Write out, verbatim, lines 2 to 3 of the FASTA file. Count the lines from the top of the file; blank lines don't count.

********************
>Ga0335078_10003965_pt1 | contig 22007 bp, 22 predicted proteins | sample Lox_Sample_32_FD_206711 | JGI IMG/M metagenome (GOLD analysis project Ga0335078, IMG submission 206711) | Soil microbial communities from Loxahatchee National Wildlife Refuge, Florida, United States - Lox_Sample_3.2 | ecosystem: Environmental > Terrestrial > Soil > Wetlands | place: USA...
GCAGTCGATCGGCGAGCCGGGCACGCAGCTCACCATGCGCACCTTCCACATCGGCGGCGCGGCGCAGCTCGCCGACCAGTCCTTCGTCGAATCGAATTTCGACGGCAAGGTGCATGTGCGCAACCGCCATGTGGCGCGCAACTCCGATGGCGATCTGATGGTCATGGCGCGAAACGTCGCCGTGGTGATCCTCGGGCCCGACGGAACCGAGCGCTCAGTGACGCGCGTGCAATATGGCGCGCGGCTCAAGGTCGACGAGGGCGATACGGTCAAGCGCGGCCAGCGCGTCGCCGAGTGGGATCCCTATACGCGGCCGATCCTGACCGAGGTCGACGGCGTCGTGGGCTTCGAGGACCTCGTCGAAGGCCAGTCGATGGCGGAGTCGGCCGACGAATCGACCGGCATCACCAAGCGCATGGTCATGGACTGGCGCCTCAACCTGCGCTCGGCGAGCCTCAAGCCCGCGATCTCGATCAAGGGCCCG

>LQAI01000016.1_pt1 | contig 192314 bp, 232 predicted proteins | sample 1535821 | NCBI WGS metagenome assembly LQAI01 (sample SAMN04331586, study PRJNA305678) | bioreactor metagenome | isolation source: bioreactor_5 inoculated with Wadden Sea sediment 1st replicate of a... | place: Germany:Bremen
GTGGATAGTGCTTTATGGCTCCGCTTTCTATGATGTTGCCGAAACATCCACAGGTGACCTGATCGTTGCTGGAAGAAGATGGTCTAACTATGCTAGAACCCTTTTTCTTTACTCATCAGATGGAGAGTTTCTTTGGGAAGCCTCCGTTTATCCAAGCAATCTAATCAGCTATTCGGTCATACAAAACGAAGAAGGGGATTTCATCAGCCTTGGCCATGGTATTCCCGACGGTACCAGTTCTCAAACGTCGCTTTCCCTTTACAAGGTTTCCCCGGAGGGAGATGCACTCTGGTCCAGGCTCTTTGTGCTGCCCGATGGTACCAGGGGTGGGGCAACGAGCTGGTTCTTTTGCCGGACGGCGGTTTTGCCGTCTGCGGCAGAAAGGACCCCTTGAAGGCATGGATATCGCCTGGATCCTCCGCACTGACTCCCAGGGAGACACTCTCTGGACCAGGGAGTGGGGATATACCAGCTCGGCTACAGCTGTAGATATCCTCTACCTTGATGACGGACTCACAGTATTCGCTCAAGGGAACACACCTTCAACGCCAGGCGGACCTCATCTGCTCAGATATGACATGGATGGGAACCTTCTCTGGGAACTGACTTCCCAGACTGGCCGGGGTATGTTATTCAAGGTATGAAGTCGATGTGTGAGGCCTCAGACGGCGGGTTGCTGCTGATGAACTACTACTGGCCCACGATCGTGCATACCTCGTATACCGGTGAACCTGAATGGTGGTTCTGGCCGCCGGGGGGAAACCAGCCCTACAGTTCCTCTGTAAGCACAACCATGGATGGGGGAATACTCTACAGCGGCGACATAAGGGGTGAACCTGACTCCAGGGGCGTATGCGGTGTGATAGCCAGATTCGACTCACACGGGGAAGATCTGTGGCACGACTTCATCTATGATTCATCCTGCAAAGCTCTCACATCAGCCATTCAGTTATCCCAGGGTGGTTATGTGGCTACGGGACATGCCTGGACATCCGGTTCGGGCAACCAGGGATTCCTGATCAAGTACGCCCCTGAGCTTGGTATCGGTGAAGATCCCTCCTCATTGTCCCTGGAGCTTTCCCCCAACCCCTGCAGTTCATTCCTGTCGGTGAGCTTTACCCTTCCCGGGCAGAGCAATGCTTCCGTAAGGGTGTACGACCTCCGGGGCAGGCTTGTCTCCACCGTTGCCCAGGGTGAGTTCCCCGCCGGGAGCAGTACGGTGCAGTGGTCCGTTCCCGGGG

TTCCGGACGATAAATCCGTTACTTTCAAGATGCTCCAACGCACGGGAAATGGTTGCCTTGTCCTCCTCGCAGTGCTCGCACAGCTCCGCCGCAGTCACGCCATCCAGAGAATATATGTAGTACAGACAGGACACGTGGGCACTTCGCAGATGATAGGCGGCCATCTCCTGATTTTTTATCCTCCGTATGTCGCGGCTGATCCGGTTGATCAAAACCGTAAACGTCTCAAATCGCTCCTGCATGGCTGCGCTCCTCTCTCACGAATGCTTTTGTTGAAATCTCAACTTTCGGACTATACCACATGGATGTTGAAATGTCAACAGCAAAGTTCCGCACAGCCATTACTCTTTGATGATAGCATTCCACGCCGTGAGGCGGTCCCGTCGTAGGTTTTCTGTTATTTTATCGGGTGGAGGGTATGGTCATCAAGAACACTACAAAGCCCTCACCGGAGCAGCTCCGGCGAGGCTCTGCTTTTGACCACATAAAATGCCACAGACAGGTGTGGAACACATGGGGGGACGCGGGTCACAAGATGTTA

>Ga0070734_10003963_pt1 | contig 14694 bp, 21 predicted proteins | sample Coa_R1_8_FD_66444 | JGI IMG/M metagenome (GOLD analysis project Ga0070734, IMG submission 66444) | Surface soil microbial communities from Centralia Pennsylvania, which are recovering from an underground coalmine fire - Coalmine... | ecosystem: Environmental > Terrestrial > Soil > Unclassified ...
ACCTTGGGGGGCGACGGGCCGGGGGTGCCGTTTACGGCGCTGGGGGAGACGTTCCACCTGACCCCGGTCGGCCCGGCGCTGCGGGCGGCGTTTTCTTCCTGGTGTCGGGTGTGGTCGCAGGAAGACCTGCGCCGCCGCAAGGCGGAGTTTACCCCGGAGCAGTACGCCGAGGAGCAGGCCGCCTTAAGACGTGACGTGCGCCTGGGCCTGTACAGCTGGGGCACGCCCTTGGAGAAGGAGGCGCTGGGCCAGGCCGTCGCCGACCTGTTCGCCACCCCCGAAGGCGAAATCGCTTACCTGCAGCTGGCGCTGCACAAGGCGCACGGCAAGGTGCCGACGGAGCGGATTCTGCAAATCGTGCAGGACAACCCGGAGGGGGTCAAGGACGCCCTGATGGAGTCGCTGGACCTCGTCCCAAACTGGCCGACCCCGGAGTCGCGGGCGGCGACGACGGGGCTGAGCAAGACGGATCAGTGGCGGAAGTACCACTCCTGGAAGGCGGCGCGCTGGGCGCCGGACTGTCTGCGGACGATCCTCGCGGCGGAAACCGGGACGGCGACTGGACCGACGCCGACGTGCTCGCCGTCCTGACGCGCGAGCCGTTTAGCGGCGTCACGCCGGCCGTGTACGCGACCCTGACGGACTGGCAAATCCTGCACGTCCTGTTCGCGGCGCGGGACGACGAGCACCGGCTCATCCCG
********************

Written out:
GCAGTCGATCGGCGAGCCGGGCACGCAGCTCACCATGCGCACCTTCCACATCGGCGGCGCGGCGCAGCTCGCCGACCAGTCCTTCGTCGAATCGAATTTCGACGGCAAGGTGCATGTGCGCAACCGCCATGTGGCGCGCAACTCCGATGGCGATCTGATGGTCATGGCGCGAAACGTCGCCGTGGTGATCCTCGGGCCCGACGGAACCGAGCGCTCAGTGACGCGCGTGCAATATGGCGCGCGGCTCAAGGTCGACGAGGGCGATACGGTCAAGCGCGGCCAGCGCGTCGCCGAGTGGGATCCCTATACGCGGCCGATCCTGACCGAGGTCGACGGCGTCGTGGGCTTCGAGGACCTCGTCGAAGGCCAGTCGATGGCGGAGTCGGCCGACGAATCGACCGGCATCACCAAGCGCATGGTCATGGACTGGCGCCTCAACCTGCGCTCGGCGAGCCTCAAGCCCGCGATCTCGATCAAGGGCCCG

>LQAI01000016.1_pt1 | contig 192314 bp, 232 predicted proteins | sample 1535821 | NCBI WGS metagenome assembly LQAI01 (sample SAMN04331586, study PRJNA305678) | bioreactor metagenome | isolation source: bioreactor_5 inoculated with Wadden Sea sediment 1st replicate of a... | place: Germany:Bremen